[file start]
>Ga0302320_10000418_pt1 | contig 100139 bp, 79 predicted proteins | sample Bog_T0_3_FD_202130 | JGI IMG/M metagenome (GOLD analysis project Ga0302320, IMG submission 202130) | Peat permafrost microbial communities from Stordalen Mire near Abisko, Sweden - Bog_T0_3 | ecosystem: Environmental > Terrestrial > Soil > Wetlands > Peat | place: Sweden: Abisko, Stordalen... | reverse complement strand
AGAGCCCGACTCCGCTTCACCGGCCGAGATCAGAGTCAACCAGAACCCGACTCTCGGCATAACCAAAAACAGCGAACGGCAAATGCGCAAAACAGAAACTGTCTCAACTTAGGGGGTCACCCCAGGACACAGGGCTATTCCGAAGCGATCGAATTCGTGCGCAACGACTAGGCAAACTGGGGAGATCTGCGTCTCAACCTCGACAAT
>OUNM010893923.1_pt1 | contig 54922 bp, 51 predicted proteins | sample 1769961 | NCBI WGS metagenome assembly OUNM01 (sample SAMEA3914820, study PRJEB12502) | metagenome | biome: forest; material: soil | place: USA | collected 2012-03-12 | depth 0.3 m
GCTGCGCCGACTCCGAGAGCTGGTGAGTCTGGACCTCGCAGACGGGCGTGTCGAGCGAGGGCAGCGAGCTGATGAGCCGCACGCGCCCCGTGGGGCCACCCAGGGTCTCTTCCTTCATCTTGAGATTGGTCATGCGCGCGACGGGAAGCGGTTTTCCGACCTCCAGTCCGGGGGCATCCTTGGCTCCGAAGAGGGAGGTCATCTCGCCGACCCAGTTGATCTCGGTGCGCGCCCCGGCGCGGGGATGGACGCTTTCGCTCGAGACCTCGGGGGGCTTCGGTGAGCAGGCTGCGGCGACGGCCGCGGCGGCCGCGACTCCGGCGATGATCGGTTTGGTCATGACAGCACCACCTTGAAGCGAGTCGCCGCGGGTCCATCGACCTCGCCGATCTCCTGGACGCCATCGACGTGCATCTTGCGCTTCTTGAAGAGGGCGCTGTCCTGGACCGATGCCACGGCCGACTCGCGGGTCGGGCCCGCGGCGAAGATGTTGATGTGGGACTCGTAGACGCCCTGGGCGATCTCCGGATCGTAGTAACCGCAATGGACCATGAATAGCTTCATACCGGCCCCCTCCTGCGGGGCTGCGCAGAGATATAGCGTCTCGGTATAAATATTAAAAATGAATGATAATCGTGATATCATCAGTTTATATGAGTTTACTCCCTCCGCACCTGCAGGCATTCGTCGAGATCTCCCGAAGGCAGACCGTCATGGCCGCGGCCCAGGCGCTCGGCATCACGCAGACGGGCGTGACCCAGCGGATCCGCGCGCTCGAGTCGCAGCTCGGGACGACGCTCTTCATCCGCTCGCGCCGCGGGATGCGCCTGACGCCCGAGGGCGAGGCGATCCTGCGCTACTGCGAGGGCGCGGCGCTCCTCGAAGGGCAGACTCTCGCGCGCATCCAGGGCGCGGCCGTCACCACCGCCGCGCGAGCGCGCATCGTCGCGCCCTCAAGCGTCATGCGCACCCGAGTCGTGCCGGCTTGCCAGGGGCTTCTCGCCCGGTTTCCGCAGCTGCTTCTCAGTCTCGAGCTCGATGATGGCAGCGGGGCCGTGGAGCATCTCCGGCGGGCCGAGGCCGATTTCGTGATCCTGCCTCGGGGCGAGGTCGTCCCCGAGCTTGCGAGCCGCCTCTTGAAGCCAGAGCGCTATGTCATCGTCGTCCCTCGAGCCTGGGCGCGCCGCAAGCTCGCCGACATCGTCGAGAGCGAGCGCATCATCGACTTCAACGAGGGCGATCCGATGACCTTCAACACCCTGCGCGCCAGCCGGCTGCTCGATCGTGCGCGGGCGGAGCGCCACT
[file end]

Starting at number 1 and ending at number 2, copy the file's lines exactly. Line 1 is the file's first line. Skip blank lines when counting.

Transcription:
>Ga0302320_10000418_pt1 | contig 100139 bp, 79 predicted proteins | sample Bog_T0_3_FD_202130 | JGI IMG/M metagenome (GOLD analysis project Ga0302320, IMG submission 202130) | Peat permafrost microbial communities from Stordalen Mire near Abisko, Sweden - Bog_T0_3 | ecosystem: Environmental > Terrestrial > Soil > Wetlands > Peat | place: Sweden: Abisko, Stordalen... | reverse complement strand
AGAGCCCGACTCCGCTTCACCGGCCGAGATCAGAGTCAACCAGAACCCGACTCTCGGCATAACCAAAAACAGCGAACGGCAAATGCGCAAAACAGAAACTGTCTCAACTTAGGGGGTCACCCCAGGACACAGGGCTATTCCGAAGCGATCGAATTCGTGCGCAACGACTAGGCAAACTGGGGAGATCTGCGTCTCAACCTCGACAAT